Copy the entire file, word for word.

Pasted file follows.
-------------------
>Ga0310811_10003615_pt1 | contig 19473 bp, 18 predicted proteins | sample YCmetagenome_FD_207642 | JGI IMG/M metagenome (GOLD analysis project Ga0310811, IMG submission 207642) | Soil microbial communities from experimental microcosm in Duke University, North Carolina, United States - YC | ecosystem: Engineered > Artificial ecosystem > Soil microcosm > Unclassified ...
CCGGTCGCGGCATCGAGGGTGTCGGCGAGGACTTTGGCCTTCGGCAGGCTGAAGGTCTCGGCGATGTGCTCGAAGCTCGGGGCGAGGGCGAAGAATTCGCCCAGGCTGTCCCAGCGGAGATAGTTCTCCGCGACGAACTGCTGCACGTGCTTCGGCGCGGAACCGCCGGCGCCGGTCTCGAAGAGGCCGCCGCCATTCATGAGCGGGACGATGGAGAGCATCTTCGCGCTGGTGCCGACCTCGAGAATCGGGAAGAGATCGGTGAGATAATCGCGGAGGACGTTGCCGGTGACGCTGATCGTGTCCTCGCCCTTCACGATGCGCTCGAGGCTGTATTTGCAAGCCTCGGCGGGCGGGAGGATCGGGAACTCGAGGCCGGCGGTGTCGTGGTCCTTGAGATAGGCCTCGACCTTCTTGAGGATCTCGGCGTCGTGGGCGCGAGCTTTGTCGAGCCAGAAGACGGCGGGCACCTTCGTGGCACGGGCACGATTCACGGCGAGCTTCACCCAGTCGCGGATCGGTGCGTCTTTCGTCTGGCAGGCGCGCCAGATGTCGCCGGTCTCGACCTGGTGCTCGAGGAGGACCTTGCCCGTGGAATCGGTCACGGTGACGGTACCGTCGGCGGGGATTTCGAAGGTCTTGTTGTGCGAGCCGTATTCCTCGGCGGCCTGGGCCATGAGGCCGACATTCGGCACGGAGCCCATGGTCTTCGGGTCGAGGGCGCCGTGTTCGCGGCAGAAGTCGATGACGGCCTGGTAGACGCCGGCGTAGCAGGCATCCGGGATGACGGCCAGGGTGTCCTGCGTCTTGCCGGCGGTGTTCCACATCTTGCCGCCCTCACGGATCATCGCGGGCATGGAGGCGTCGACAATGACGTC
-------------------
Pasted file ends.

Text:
>Ga0310811_10003615_pt1 | contig 19473 bp, 18 predicted proteins | sample YCmetagenome_FD_207642 | JGI IMG/M metagenome (GOLD analysis project Ga0310811, IMG submission 207642) | Soil microbial communities from experimental microcosm in Duke University, North Carolina, United States - YC | ecosystem: Engineered > Artificial ecosystem > Soil microcosm > Unclassified ...
CCGGTCGCGGCATCGAGGGTGTCGGCGAGGACTTTGGCCTTCGGCAGGCTGAAGGTCTCGGCGATGTGCTCGAAGCTCGGGGCGAGGGCGAAGAATTCGCCCAGGCTGTCCCAGCGGAGATAGTTCTCCGCGACGAACTGCTGCACGTGCTTCGGCGCGGAACCGCCGGCGCCGGTCTCGAAGAGGCCGCCGCCATTCATGAGCGGGACGATGGAGAGCATCTTCGCGCTGGTGCCGACCTCGAGAATCGGGAAGAGATCGGTGAGATAATCGCGGAGGACGTTGCCGGTGACGCTGATCGTGTCCTCGCCCTTCACGATGCGCTCGAGGCTGTATTTGCAAGCCTCGGCGGGCGGGAGGATCGGGAACTCGAGGCCGGCGGTGTCGTGGTCCTTGAGATAGGCCTCGACCTTCTTGAGGATCTCGGCGTCGTGGGCGCGAGCTTTGTCGAGCCAGAAGACGGCGGGCACCTTCGTGGCACGGGCACGATTCACGGCGAGCTTCACCCAGTCGCGGATCGGTGCGTCTTTCGTCTGGCAGGCGCGCCAGATGTCGCCGGTCTCGACCTGGTGCTCGAGGAGGACCTTGCCCGTGGAATCGGTCACGGTGACGGTACCGTCGGCGGGGATTTCGAAGGTCTTGTTGTGCGAGCCGTATTCCTCGGCGGCCTGGGCCATGAGGCCGACATTCGGCACGGAGCCCATGGTCTTCGGGTCGAGGGCGCCGTGTTCGCGGCAGAAGTCGATGACGGCCTGGTAGACGCCGGCGTAGCAGGCATCCGGGATGACGGCCAGGGTGTCCTGCGTCTTGCCGGCGGTGTTCCACATCTTGCCGCCCTCACGGATCATCGCGGGCATGGAGGCGTCGACAATGACGTC